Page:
Lunch Hour is a visual meditation on work-life balance in America at the start of the 21st century.
Created when the author was a new parent and balancing the realities of a day job, a night job, and a raft of freelance gigs to make ends meet — and an art practice withering on the vine — Lunch Hour reveals how creativity can break through in unexpected and humorous ways.
First and foremost a visual art project, this book features two dozen collages made entirely of office supplies.
Scroll down to read the introduction and see sample illustrations.
Work-life balance — the very notion feels rooted in the pursuit of happiness, inextricably bound to the American Dream. Yet the more I consider it, the less it applies to me or to anyone I know. In fact, the concept itself may be a sleight-of-hand trick, because, unlike most terms, which feel natural describing or affirming a presence, work-life balance was born of a lack, created from our need to express that which we’ve lost over that which we have.
As with any late-industrial economy, we were promised that advances in technology and globalization would deliver better work experiences and greater leisure time. And while many undeniable benefits have been realized from this agenda, the gains have also come with losses. Manufacturing jobs became safer, then moved offshore. Improvements in our cell phones, computers, and the Internet gave us the “information superhighway.” Shortly thereafter, we got our digital tethers, as we’re all held accountable to bosses, clients, family, and friends—our respective social “need-works”—twenty-four hours a day. I wonder: how much further can we be pushed by our own ambitions? And to what end?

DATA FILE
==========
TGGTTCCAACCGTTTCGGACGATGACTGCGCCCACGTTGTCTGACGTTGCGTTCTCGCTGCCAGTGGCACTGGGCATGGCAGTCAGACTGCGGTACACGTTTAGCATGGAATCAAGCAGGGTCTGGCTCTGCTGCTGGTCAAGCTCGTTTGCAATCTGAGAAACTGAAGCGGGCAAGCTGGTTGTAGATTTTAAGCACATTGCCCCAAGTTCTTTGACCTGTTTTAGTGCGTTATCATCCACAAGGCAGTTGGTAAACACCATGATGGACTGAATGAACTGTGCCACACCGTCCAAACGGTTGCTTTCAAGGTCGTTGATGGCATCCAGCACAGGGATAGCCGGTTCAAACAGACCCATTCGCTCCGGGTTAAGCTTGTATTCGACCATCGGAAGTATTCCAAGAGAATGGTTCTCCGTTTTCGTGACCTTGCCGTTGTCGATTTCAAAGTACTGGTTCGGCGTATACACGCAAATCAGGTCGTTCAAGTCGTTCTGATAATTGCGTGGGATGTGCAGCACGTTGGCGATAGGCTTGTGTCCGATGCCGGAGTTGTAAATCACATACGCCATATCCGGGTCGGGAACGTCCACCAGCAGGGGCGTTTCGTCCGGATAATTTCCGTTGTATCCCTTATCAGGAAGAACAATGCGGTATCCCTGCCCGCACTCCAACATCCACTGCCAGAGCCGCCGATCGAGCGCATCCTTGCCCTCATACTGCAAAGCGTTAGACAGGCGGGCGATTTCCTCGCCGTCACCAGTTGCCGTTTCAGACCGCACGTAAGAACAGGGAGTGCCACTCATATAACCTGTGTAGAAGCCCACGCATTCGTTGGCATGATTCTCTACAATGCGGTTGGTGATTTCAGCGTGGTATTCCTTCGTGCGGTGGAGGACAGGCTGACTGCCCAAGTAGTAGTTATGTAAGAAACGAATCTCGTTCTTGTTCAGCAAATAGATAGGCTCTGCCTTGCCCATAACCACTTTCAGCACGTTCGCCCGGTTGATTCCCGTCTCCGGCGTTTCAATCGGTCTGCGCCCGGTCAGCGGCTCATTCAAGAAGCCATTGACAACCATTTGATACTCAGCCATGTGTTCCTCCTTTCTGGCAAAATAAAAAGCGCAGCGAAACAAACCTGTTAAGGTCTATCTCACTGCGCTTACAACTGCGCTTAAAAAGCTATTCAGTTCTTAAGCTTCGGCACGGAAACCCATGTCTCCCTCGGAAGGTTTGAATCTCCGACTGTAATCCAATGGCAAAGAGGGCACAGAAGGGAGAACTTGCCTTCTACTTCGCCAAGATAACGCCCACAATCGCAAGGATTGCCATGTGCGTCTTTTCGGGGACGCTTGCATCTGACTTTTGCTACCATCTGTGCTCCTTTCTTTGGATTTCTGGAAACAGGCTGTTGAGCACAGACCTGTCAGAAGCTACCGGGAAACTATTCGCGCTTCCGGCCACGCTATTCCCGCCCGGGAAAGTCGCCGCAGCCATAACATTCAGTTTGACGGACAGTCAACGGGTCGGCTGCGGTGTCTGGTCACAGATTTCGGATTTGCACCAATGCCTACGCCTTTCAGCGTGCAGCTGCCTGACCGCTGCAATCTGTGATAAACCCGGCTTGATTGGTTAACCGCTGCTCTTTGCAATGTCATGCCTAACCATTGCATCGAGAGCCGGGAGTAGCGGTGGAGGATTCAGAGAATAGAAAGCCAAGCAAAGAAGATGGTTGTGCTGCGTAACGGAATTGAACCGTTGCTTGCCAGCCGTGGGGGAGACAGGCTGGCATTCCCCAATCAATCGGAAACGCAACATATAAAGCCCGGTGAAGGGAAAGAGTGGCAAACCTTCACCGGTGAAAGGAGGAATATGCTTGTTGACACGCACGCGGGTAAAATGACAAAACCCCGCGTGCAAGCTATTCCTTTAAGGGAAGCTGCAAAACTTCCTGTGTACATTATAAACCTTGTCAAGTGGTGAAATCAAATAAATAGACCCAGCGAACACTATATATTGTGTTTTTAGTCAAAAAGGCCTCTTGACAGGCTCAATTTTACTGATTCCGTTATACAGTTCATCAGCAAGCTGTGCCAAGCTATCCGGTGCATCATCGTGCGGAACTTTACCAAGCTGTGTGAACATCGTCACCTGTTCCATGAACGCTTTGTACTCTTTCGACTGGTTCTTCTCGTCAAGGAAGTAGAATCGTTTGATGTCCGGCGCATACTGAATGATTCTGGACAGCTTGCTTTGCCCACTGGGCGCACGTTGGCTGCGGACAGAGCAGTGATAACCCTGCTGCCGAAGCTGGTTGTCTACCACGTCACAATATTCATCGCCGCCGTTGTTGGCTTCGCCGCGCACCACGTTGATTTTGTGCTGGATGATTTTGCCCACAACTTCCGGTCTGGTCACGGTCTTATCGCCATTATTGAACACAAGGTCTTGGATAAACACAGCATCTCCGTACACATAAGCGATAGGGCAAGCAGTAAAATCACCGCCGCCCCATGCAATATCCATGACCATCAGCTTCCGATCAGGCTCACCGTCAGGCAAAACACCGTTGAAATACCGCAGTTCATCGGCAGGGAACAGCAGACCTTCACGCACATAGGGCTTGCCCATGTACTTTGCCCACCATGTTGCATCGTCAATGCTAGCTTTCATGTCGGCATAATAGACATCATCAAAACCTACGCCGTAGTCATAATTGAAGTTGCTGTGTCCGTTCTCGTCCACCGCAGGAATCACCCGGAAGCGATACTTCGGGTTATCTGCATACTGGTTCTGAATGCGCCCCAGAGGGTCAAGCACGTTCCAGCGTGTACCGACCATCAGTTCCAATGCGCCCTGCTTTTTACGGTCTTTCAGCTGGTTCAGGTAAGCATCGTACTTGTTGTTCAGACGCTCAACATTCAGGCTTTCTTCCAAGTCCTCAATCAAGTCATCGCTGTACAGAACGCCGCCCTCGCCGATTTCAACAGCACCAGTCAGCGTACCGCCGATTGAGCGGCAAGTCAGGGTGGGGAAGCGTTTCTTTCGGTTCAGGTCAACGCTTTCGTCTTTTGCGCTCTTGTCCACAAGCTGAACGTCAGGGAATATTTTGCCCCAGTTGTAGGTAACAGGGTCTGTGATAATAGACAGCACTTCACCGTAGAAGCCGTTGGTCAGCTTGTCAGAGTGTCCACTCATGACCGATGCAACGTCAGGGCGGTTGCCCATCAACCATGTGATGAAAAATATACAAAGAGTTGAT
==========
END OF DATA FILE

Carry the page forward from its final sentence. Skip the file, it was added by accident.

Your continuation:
The signs revealing our cultural dis-ease with this dynamic are everywhere. Corporations market their distinctive “business cultures” to new recruits, anticipating candidates’ laments before their first day starts. A cottage industry has developed around work-life balance consciousness, with business school gurus and life coaches publishing well-spun screeds for our consumption. Recent innovations in the field include: Work-Life Balance Isn’t the Point!, ’Work-Life Balance’ Should Be ‘Work-Life Integration’, and Jive Survey Hints the Work/Life Balance Concept Is Dead. For all our visionaries minting pages of articles on the topic, the tone is curiously homogenous, as each piece persuades us to embrace the changes we’re seemingly destined to tolerate.
The solutions offered feel misguided, since, somewhere at their core, they presume we all work in our chosen fields, a privilege that only the luckiest among us will know. For most of my life, this assumption has not been consistent with my experience—that of a worker, now with a family, who clocks full-time-plus hours each week, who has frequently held two or more jobs at the same time and often in different fields, who would never turn down a chance to freelance on the side, who volunteers for good causes, and who is also an artist—committed to his own creative practice at every moment. I’m not complaining: I’m accustomed to how things work. But speaking as an artist, the public conversations we’re having about how to remedy our work-life-balance issues are ones I can only witness from the sideline, nodding politely with shoulders shrugged. Until our experts change their focus to an art-family-life-work balance model, I’ll continue living beyond the boundaries of their wisest words. Lunch Hour is my first visual meditation on the topic…